REVEALED: How Romanian murderer was allowed to enter UK and attempt to kill again

By John Scott | Stourbridge | Crime | Published:

Gheorghe Mihai did not have to reveal his conviction before being allowed into the UK.

Gheorghe Mihai, inset, and the car park where he attacked his sister-in-law

He had murdered before in his home country but that didn't stop Romanian killer Gheorghe ‘Melo’ Mihai entering this country – and trying to murder again.

The 38-year-old could not be refused entry because he had served the seven year sentence imposed in 2006 for battering a man to death with a piece of wood in September 2004, was not wanted for any other crime and did not need to tell officials of his alarming previous conviction when he came to the UK at the end of 2016.

Romania is a member of the European Union and its citizens benefit from ‘free movement’ rights.

They do not need a visa to visit or work here and so avoid the checks made on people from the majority of nations not in the EU, who must give details of any previous criminal conviction before it is decided whether to let them in.

Just eight months after his arrival Mihai launched a savage knife attack on his 23-year-old sister-in-law Roxana Mihai during a terrifying drunken rampage in Lye High Street near Stourbridge on August 7 last year.

He was found guilty of attempted murder at Wolverhampton Crown Court yesterday and warned he faces a lengthy sentence.

The car wash attendant flew into a rage after she interrupted a conversation he was having with her husband.

“He looked like a man possessed,” said an eye witness, lorry driver Kieran Langan.


Mihai ran to Kingsfleet Auto Mechanical garage in Providence Street where he dropped the knife

Moments earlier the defendant had predicted, during a conversation with fellow Romanian Gaman Bobi, he would try to murder again.

Mr Bobi recalled: “He told me he was going to kill someone and go to jail for ten years. I thought he was joking because he had drunk too much.”

Mihai then walked across the road to a bus shelter where Roxana was waiting with her husband, the defendant’s step-brother Nicursor Gheorghe, who maintained: “He asked me for £5 three times and I explained we only had £10.


"My wife then told him we had no money because we had sent it to our family in Romania.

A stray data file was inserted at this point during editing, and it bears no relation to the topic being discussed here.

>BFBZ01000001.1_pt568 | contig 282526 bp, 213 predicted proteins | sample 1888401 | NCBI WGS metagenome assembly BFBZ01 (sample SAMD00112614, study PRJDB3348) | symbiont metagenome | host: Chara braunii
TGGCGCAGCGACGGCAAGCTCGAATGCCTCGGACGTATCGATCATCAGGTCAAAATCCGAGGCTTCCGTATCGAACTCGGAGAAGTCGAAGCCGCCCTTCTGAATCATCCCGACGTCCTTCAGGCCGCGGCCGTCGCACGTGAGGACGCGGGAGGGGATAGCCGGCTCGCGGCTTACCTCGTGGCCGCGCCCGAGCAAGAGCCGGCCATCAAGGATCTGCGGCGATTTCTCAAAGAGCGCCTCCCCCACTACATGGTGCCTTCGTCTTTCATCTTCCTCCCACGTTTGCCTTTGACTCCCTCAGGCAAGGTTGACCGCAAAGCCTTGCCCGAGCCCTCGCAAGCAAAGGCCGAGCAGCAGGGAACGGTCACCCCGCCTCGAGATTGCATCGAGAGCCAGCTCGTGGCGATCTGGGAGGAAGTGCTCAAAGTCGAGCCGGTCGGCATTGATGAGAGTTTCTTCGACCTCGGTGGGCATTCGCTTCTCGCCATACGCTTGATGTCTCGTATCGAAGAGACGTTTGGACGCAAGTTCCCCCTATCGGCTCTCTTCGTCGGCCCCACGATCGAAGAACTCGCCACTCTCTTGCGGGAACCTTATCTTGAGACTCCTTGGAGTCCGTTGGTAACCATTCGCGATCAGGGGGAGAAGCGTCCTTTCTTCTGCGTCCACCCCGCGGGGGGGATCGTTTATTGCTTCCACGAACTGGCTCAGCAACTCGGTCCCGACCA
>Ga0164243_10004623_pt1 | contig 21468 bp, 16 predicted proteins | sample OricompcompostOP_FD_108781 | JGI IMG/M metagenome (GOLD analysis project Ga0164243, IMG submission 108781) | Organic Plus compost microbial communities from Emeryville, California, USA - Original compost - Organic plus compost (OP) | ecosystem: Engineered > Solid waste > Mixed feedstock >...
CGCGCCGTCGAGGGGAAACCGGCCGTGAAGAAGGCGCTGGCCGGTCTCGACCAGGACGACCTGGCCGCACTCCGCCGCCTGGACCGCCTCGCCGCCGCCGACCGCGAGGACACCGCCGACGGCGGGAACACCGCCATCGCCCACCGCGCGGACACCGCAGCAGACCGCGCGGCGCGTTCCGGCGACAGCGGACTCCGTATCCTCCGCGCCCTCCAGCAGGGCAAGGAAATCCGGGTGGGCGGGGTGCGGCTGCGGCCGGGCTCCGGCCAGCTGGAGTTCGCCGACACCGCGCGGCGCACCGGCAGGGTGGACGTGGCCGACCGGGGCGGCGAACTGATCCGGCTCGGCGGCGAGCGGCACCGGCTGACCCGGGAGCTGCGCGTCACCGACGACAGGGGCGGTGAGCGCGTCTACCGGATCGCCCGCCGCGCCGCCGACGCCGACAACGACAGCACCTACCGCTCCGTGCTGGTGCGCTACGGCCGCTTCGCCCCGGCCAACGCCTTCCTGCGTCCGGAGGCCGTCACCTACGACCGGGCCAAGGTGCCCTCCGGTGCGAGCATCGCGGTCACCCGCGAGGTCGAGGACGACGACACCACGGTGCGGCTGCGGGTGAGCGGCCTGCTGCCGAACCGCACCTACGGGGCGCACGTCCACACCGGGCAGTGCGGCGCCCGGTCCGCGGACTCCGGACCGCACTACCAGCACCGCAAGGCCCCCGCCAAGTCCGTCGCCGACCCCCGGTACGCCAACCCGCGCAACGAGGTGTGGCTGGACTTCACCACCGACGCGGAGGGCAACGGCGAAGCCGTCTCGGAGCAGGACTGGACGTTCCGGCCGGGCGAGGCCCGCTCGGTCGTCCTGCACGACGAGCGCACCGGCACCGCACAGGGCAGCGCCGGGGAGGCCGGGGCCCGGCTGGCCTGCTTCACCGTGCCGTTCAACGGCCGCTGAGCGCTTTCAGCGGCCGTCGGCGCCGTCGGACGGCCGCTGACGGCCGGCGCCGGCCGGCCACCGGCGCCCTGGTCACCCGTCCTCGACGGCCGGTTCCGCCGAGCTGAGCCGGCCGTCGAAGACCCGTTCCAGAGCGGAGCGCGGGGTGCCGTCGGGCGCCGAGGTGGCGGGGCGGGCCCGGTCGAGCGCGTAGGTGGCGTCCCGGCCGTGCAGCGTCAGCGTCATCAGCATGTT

"He said to her ‘why are you talking in our conversation’ and took out a knife from the waist band.

"I held him to let my wife run and hide.

"When I couldn’t see her I released him not thinking that he would harm her.”

But the defendant gave chase still holding the knife and deliberately tripped the fleeing woman when he caught up with her on a car park before stabbing her at least four times.

Mr Bobi, who had followed them, said: “He raised his hand above his head and stabbed her on the face by her right eye. She was on the floor screaming. He raised his hand up again and stabbed her in the back of her head.”

Further blows rained down on the helpless victim’s body and arm before her husband reached the scene - having left their child in the care of others at the bus stop - and forced the attacker to flee with a punch in the face that left him with a black eye.

The knifeman ran to a nearby garage where he dropped the weapon and waited to be arrested by police while the victim was taken to hospital with stab wounds to the face, head, arm and back.

Garage worker Noman Fared said: “He had a knife in the right hand and the other was covering an eye which was bleeding. When I told him to drop the knife, he did. All I could understand him saying was ‘Police, police.’”

Officers later discovered that Mihai, who was living in Park Street, Lye, had murdered before.

Initially some EU member states imposed ‘transitional controls’ on citizens from Romania and Bulgaria - the poorest in the block - after they joined the EU in 2007 but these were lifted seven years later.

Since then it is estimated there has been a 50,000-strong net migration to the UK from the two countries.

The Home Office said: “Every passenger arriving in the UK at passport control is checked against police, security and immigration watch lists on arrival at the border.

"Where we are aware of individuals who pose a risk, Border Force officers can — and do — refuse them entry.

“All foreign nationals who are given a custodial sentence in the UK will be considered for removal.

"We will always seek to deport any foreign national with a history of serious or persistent convictions overseas.”

Over 40,000 foreign nationals have been kicked out of this country after committing crime in the UK since 2010, according to official figures.

Last year 6,343 got their marching orders, the highest number of removals ever.

Police can check the criminal record of a foreign national suspect through ACRO, the organisation in this country responsible for the exchange of the criminal records of citizens from EU member states.

The most serious offenders are routinely referred to Immigration Enforcement for deportation action.

John Scott

By John Scott
Reporter/News Feature Writer


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